Having nothing much to do today, I connected a bunch of LEDs to my computer's parallel port. I've written a little program which uses a webcam to recognize color patterns, I create, by making colored dots on a sheet of paper. If I make a sequence like, red - yellow - red, the computer will recognize it as a binary 101 (red = 1, yellow = 0). So, it will turn on the LEDs in the sequence: ON OFF ON. Well, I guess this thing doesn't have much practical use. However, its fun because it feels as if I'm visually communicating with the computer in some way! I find this really interesting. Check out the videos above. :)
Saturday, January 27, 2007
Sunday, January 21, 2007
I've finally connected a relay to my parallel port! I got the circuit design from here. I can use the relay to control almost anything in my house. I have combined it with my gesture recognizer to allow me to control things with a laser pointer! Its fun. Using this with motion detection could also be a good idea. The computer would turn on lights whenever it senses motion. Anyway, check out the video above. I'm controling a table lamp with my computer.
I guess I could've connected upto eight relays, but I wanted to keep it simple. Besides, I might end up using a bluetooth relay board later on (or maybe even X10). :)
Posted by Ashish Derhgawen at 6:13 PM
Tuesday, January 16, 2007
I have been trying to track moving objects for quite some time. I wasn't very successful in modifying my motion detection code to perform motion tracking because shadows were really making life difficult for my program. The program was having difficulties distinguishing the actual object from its shadow. So, I went for a different approach: "color based object tracking". Here's how it works. After the program captures an image from the webcam, it introduces it to a mean filter which causes the image to become blurred. This blurring is done to reduce noise from the image. After doing that, it uses an RGB filter to remove all objects from the image except the object to be tracked (I have to adjust the RGB filter manually for different objects). Then, to make life easier, the program thresholds the image. Thresholding turns the image into a 1-bit binary image. Check out the picture below:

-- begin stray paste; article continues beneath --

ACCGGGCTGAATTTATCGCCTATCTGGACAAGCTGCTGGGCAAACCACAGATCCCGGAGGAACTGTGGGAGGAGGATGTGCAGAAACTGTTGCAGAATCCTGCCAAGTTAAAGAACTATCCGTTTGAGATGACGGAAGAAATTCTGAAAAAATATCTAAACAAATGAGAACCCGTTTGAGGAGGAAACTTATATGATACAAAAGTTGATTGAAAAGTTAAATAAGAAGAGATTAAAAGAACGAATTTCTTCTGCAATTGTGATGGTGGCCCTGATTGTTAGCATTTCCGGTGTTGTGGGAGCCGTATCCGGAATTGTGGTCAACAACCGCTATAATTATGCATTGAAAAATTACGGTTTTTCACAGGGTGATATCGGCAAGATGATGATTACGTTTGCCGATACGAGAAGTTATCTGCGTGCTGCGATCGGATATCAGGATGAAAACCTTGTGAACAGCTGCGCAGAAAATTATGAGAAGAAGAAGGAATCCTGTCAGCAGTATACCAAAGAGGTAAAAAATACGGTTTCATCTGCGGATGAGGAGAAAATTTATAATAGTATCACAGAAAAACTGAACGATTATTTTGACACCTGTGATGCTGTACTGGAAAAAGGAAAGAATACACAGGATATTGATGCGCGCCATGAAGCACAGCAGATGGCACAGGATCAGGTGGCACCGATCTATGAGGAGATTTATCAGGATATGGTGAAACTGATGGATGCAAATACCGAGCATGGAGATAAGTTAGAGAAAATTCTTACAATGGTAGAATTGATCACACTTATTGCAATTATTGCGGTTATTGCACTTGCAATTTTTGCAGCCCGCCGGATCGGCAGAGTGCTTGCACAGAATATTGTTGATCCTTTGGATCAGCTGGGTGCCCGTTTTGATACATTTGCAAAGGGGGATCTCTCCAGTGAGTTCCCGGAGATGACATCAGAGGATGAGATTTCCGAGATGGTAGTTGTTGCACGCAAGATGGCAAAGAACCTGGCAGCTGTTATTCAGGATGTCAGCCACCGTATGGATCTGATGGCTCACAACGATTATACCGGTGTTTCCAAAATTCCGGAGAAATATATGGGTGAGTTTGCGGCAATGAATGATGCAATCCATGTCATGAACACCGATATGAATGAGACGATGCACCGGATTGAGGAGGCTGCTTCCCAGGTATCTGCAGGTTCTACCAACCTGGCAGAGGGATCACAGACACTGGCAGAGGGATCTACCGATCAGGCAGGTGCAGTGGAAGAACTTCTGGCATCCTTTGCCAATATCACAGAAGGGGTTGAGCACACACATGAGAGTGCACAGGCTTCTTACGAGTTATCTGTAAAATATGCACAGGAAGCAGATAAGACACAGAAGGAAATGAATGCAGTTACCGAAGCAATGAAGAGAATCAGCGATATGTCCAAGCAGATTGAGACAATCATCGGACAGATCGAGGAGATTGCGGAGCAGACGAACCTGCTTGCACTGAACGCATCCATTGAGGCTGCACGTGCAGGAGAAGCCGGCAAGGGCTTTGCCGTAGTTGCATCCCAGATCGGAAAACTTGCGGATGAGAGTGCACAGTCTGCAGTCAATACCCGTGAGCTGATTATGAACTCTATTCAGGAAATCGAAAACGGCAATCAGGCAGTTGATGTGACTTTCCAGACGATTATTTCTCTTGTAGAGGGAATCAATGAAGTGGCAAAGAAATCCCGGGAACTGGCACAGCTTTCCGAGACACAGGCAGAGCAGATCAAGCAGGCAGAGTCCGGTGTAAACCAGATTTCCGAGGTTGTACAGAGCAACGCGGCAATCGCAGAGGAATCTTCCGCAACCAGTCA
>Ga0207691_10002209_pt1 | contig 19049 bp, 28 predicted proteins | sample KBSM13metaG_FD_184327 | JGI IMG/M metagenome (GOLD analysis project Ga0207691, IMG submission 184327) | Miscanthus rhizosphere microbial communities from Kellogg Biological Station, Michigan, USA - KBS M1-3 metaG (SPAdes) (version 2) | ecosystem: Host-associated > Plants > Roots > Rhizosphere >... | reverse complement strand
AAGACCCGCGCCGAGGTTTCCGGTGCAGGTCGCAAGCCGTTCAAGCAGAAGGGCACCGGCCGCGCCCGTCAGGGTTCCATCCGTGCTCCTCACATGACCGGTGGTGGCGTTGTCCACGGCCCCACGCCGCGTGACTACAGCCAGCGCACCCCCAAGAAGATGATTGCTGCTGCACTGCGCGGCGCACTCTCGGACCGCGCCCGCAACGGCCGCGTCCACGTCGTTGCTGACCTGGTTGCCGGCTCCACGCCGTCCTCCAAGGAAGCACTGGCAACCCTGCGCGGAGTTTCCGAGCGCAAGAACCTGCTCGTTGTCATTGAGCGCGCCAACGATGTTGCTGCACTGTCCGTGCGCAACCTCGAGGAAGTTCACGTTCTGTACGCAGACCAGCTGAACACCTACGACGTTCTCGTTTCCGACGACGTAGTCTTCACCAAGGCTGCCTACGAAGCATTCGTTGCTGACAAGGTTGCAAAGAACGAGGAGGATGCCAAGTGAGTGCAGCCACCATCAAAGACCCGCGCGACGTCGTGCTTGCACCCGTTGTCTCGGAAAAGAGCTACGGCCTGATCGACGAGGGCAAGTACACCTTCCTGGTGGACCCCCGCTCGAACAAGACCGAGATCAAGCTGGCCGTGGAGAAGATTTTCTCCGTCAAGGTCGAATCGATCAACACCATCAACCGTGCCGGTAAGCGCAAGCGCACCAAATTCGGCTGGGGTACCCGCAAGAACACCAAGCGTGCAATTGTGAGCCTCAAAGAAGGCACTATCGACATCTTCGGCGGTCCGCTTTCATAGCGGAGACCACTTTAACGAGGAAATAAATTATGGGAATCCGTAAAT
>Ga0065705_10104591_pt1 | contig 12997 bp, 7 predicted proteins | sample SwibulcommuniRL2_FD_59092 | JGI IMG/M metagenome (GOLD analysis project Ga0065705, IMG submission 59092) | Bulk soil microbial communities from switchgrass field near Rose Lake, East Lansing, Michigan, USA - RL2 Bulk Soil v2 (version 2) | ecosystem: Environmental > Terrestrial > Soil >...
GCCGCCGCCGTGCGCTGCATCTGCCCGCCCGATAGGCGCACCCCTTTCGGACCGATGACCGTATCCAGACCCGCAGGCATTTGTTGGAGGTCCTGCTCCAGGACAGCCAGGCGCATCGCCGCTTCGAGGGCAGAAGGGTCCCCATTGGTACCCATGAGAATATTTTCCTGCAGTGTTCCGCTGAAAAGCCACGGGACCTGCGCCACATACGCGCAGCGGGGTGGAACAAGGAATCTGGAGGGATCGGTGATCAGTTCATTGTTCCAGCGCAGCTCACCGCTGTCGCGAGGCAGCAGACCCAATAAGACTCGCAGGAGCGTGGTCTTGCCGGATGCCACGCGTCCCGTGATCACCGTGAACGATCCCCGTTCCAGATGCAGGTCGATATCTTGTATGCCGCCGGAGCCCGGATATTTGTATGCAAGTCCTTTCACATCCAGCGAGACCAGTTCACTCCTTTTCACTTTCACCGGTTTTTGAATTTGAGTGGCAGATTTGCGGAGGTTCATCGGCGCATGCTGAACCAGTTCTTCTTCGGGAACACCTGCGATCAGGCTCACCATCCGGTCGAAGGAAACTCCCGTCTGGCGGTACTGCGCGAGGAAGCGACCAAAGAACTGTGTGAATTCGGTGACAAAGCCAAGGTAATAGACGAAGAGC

Then, after performing some additional noise removal, it tries to determine the center of the object. See the picture below:
That's it! It's pretty simple, but I had to spend two days experimenting and testing this idea. Check out the video above to see this program tracking a yellow ball. I can't wait to hook this thing up with my floppy drive camera panner! It would be so much fun. :)
Posted by Ashish Derhgawen at 12:22 PM
Saturday, January 13, 2007
I've been busy over the last couple of days working with my friend, Colin Karpfinger in building a computer controlled, autonomous shooting robot for the DefconBots competition. The robot basically has to identify and and shoot down targets in a shooting gallery. Colin is a really smart guy and he has already created a servo motor based pan/tilt assembly for moving the gun! You'll find some videos here. Now, he's planning to connect a relay to his parallel port which will trigger an electric airsoft gun. Awesome, isn't it?
Posted by Ashish Derhgawen at 10:50 PM
With nothing important to do today, I built a simple 555 astable circuit which flashes an LED. I replaced the 220k resistor (R2) with an LDR. This way, I got an astable which changes frequency in response to light intensity. Fun. :)
Posted by Ashish Derhgawen at 9:59 AM
Tuesday, January 09, 2007
Some of you had asked me to release the source code of the laser gesture recognition program I made. Well, here it is: http://www.codeproject.com/cs/media/lasergesture.asp. Yes, I decided to release it in the form of an article. The source and demo project are included in the article. Check it out.
EDIT: Fixed broken link
Posted by Ashish Derhgawen at 8:16 PM